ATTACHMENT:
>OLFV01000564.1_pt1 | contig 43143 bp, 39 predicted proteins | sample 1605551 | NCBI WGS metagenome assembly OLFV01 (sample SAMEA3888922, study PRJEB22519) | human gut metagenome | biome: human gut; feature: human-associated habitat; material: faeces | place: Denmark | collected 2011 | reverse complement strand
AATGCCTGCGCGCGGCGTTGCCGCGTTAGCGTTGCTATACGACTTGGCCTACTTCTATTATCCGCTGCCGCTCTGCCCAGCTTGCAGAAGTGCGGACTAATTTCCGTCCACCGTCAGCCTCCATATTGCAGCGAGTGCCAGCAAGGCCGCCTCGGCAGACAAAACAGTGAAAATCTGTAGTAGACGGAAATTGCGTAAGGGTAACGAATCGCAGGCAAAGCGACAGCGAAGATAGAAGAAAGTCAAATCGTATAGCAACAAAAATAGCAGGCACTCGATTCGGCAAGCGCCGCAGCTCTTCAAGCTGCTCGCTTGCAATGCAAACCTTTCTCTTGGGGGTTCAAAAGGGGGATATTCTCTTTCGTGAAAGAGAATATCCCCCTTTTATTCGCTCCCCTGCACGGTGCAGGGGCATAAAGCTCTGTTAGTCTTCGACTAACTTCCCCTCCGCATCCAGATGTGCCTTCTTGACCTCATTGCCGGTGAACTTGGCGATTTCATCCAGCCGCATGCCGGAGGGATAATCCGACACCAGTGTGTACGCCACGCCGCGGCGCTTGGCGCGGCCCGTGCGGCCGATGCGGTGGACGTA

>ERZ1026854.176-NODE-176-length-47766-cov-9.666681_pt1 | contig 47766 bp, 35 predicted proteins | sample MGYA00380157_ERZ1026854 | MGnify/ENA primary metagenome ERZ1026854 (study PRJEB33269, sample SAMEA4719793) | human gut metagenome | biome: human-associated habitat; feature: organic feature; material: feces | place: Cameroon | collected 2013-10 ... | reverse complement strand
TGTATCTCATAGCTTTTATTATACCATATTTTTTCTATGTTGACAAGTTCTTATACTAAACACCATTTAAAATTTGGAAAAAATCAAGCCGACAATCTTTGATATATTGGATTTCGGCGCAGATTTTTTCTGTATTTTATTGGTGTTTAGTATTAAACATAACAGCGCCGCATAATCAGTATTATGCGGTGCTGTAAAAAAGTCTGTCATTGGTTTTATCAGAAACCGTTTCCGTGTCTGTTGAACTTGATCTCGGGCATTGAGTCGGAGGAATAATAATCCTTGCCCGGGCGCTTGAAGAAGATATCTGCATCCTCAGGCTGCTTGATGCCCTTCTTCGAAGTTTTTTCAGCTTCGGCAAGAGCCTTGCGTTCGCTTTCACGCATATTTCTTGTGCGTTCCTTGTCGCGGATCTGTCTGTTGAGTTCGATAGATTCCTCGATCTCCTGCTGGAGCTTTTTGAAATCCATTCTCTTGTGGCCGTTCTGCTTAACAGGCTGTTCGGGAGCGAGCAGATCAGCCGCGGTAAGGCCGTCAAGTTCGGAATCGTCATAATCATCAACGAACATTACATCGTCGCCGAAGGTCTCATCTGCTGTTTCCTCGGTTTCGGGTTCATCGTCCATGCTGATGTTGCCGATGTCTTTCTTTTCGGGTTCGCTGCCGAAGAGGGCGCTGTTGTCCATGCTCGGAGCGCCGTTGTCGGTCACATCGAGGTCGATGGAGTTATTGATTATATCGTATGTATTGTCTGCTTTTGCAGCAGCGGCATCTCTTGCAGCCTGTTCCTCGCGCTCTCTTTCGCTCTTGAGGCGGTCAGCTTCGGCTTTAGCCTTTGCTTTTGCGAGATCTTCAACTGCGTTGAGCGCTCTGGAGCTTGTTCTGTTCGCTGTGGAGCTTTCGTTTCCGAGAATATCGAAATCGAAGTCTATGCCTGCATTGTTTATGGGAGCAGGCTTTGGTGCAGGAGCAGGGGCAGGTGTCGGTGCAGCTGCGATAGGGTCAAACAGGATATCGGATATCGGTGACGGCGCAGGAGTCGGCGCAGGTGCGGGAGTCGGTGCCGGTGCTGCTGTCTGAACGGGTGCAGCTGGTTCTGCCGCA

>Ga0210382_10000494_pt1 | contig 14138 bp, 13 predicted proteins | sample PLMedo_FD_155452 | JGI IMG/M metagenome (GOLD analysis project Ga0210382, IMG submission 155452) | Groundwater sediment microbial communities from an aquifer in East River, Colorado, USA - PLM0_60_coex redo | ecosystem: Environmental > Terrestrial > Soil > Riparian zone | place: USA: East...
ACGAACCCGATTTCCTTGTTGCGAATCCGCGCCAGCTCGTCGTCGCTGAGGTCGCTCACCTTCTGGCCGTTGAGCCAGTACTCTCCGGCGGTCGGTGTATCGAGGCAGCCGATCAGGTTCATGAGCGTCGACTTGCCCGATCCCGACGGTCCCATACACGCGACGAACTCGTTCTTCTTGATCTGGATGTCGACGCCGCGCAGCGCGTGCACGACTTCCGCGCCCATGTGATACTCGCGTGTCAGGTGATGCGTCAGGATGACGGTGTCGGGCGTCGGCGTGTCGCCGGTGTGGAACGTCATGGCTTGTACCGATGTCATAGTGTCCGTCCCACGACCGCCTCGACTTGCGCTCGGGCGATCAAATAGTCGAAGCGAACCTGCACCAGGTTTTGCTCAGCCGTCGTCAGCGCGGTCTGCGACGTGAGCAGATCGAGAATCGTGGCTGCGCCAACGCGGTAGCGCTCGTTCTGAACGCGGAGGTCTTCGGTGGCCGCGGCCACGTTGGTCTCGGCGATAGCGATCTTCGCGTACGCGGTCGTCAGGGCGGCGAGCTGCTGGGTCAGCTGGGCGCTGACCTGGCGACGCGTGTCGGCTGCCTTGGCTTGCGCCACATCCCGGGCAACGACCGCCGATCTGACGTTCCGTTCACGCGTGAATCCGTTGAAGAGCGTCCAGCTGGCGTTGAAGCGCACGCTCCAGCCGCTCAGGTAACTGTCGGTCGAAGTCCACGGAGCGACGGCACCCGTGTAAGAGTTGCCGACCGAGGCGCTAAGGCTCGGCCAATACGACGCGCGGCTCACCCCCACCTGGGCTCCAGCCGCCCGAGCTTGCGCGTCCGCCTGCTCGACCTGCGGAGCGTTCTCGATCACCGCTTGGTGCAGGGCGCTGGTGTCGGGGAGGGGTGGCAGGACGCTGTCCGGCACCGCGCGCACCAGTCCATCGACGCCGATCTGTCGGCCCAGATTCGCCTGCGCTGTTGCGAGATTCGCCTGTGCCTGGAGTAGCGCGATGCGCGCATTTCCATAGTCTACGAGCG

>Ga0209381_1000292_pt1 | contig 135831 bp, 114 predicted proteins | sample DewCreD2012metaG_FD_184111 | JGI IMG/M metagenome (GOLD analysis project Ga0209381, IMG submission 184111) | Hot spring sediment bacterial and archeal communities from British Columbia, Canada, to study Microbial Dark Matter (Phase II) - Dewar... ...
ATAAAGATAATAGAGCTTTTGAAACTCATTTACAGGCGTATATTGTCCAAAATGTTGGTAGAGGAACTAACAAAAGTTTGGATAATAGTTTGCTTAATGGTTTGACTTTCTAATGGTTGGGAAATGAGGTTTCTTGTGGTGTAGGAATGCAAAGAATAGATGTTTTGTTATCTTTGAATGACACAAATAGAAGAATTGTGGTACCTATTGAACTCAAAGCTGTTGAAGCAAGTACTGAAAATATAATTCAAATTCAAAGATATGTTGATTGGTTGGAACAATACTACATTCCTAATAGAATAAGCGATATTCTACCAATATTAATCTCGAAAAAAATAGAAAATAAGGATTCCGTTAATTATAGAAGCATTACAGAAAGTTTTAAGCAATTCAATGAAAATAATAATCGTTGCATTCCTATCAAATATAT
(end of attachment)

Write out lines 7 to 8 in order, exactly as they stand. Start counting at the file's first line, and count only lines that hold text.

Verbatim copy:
>Ga0209381_1000292_pt1 | contig 135831 bp, 114 predicted proteins | sample DewCreD2012metaG_FD_184111 | JGI IMG/M metagenome (GOLD analysis project Ga0209381, IMG submission 184111) | Hot spring sediment bacterial and archeal communities from British Columbia, Canada, to study Microbial Dark Matter (Phase II) - Dewar... ...
ATAAAGATAATAGAGCTTTTGAAACTCATTTACAGGCGTATATTGTCCAAAATGTTGGTAGAGGAACTAACAAAAGTTTGGATAATAGTTTGCTTAATGGTTTGACTTTCTAATGGTTGGGAAATGAGGTTTCTTGTGGTGTAGGAATGCAAAGAATAGATGTTTTGTTATCTTTGAATGACACAAATAGAAGAATTGTGGTACCTATTGAACTCAAAGCTGTTGAAGCAAGTACTGAAAATATAATTCAAATTCAAAGATATGTTGATTGGTTGGAACAATACTACATTCCTAATAGAATAAGCGATATTCTACCAATATTAATCTCGAAAAAAATAGAAAATAAGGATTCCGTTAATTATAGAAGCATTACAGAAAGTTTTAAGCAATTCAATGAAAATAATAATCGTTGCATTCCTATCAAATATAT